Saving the Resaca Battlefield: Preserving Fort Wayne for Posterity

The Resaca battlefield, whose integrity was badly undermined during the 1960s when I-75 was constructed through a portion of the field, pushed a call to arms for Civil War preservationists to save what remained.   Following the Battle of Resaca in May, 1864, only 2.5 acres of land on the battlefield had been acquired and preserved as the site of the Confederate Cemetery by the Green sisters. In May 2000, and additional 571 acres of the western segment of the field were acquired by the State of Georgia, but the site where the battle began, Fort Wayne, remained in private hands.

The Great Locomotive Chase of on April 12, 1862 sent a massive scare through Georgia’s Governor Joseph E. Brown. The Chase, a Federal espionage mission to destroy railroad bridges and telegraph lines between Atlanta and Chattanooga, was almost successful in burning the important Oostanaula Rail Bridge at Resaca. The incident caused Governor Brown to form the Georgia State Line Troops to protect the railroads and State within its borders. The State Line troops were charged with fortifying the hills along the vital Western and Atlantic Railroad where bridges could be vulnerable to assault and destruction.

During the early months of 1863, the state line troops fortified a high ridge line northeast of the Oostanaula River digging out a massive section, fortifying the walls and adding an artillery redoubt at each end. In front of this large fortification, entrenchments and rifle pits were dug along the hillside paralleling the fort as a first line of resistance against an attack. The hilltop fort was named Fort Wayne in honor of Georgia Adjutant and Inspector General Henry C. Wayne.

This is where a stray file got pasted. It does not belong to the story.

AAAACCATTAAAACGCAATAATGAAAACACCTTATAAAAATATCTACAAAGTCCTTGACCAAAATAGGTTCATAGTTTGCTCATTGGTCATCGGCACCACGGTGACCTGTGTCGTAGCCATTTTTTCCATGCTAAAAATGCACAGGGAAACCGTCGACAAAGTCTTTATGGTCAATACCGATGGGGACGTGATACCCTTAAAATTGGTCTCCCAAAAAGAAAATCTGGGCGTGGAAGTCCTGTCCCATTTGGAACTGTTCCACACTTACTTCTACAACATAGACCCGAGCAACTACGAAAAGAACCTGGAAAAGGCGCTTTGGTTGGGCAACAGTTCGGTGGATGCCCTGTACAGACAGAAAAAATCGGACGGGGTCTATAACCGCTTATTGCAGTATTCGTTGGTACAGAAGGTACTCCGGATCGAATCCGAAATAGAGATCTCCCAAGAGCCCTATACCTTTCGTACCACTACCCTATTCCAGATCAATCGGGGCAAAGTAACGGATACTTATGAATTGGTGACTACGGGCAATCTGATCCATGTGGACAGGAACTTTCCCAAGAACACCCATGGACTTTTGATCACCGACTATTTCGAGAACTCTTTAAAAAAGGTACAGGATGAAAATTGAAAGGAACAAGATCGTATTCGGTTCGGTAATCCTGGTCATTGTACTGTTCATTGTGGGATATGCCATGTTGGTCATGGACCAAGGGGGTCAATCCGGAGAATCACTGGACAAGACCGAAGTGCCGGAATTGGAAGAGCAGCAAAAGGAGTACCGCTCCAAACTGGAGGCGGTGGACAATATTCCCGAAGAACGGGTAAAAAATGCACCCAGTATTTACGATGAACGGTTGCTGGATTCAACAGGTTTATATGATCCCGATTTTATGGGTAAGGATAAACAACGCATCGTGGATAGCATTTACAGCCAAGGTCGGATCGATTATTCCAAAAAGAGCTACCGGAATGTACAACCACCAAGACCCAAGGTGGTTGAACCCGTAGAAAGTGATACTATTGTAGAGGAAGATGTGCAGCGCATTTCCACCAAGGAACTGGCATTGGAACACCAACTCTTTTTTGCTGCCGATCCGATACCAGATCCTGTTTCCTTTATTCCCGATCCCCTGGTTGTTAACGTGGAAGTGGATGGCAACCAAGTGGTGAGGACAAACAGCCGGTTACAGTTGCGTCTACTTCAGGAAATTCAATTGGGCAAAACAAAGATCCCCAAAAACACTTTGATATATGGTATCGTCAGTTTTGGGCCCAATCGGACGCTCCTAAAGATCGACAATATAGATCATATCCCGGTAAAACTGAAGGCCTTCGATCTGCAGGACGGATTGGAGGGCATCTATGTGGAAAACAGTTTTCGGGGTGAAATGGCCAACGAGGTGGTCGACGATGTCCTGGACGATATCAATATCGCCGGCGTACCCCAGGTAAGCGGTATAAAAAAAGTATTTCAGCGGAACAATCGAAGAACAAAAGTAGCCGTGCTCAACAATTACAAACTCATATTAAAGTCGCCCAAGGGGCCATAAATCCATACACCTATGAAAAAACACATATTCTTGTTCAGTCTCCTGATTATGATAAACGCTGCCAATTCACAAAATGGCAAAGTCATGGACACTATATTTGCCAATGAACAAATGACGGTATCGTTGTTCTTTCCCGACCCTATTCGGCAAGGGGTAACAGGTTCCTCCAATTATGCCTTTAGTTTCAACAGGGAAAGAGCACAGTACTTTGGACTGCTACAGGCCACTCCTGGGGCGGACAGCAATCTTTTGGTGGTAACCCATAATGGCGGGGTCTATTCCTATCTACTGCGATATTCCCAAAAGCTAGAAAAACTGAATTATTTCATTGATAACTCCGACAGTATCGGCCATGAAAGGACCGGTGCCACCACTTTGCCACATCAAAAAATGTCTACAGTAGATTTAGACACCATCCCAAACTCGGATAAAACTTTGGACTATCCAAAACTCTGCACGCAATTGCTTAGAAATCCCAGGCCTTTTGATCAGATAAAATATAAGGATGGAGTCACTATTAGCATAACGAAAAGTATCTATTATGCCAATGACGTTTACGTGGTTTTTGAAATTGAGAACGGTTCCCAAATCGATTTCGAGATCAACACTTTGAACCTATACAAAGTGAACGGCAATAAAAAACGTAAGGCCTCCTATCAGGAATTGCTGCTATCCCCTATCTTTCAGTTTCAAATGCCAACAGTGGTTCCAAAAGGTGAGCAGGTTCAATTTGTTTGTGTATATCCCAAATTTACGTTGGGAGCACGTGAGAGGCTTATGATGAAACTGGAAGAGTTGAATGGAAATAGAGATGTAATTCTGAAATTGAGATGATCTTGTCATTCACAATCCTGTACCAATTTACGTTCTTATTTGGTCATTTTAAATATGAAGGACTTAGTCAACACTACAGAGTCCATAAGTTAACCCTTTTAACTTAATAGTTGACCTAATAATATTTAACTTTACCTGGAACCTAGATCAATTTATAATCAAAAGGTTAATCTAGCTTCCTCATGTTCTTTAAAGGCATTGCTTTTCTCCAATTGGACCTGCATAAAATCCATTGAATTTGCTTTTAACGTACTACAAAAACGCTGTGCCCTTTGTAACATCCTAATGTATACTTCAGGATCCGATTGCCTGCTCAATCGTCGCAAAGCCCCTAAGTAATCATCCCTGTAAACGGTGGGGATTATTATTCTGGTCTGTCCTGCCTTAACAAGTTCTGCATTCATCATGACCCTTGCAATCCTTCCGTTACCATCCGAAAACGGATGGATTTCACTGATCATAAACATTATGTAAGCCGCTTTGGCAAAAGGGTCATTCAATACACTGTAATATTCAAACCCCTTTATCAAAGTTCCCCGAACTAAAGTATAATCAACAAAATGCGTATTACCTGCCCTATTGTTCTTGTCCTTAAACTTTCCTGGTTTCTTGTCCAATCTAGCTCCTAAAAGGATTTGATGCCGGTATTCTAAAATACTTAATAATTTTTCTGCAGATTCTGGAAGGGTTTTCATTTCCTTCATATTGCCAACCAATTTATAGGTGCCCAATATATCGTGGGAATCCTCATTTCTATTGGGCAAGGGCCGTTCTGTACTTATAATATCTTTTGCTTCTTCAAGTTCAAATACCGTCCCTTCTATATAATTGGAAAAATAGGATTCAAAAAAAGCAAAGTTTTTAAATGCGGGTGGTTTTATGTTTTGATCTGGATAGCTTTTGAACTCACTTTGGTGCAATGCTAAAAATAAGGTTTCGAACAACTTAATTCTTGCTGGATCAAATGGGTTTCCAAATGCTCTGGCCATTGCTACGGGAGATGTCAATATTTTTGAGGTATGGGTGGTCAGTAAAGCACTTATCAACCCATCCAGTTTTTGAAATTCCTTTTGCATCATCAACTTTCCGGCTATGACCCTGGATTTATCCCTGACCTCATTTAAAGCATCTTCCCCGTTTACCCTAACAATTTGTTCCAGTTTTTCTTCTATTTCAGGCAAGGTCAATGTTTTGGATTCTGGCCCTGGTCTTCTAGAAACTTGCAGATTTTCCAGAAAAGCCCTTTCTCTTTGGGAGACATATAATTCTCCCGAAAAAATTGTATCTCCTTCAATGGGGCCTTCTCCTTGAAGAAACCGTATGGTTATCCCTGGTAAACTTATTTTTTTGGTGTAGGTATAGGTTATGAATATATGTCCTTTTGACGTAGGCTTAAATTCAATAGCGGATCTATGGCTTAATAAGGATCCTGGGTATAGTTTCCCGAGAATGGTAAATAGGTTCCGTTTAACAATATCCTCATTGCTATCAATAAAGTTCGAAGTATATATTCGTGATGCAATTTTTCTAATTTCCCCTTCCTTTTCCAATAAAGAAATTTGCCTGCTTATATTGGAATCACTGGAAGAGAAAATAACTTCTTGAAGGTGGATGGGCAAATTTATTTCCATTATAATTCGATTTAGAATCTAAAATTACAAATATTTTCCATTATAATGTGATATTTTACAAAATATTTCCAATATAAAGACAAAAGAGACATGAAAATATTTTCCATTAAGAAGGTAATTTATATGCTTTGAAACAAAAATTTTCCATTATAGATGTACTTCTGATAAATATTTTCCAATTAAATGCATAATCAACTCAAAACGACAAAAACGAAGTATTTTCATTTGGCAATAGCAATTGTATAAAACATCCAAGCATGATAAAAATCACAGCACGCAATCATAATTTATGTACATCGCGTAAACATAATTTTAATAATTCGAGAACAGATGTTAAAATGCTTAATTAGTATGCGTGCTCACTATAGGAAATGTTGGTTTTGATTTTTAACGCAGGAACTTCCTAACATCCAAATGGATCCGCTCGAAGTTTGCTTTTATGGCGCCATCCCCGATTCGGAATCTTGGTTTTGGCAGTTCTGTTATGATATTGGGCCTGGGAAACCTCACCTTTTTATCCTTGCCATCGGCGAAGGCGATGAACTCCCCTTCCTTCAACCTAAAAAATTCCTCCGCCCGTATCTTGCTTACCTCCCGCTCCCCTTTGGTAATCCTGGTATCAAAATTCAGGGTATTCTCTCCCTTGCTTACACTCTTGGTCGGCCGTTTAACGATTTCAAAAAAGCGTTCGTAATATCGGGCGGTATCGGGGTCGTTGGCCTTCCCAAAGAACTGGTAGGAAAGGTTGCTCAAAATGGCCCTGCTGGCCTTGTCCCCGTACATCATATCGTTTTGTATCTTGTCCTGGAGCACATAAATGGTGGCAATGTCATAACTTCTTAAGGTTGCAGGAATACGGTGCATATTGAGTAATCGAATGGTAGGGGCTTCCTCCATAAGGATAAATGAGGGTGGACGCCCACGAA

On May 9, 1864, approximately 4000 Confederates of Cantey’s Division posted in and around Fort Wayne  were all that stood between Federal General McPherson’s Army of the Tennessee and Atlanta. McPherson could have easily taken Resaca and the bridge over the Oostanaula River before Confederate reserves could have arrived from Johnston in Dalton, but was dissuaded by the guns of Fort Wayne firing on his vantage point of Bald Hill. “The first shots of the battle of Resaca were fired from Fort Wayne,” stated Ken Padgett, Friends of Resaca President. “It has great historical value because it is the only surviving entrenchments to be built by troops of the Georgia Militia. All other such sites throughout the state have been lost to development.”

Following the Confederate retreat from Resaca on May 15, 1864, a Federal garrison manned Fort Wayne, protecting the Oostanaula River Bridge from Confederate raiding parties. Though Genera John B. Hoods Confederate Army made a half-hearted attempt to retake it in October 1864, Fort Wayne remained in Federal hands until after the war in 1868.

In 2003 the  Gordon County Board of Commissioners, with the urging of the Friends of Resaca group purchased 65 acres including Fort Wayne. A master plan was designed and since put into use that includes walking trails and boardwalks over the earthworks.  There is also interpretative signage and bathrooms. The Fort Wayne Civil War Historic Site is on Taylor Ridge Road in Resaca. http://www.resacabattlefield.org/news130622.html

For More information on Civil War sites in Georgia check out the State of Georgia web sites Gacivilwar.org or Explorega.org.

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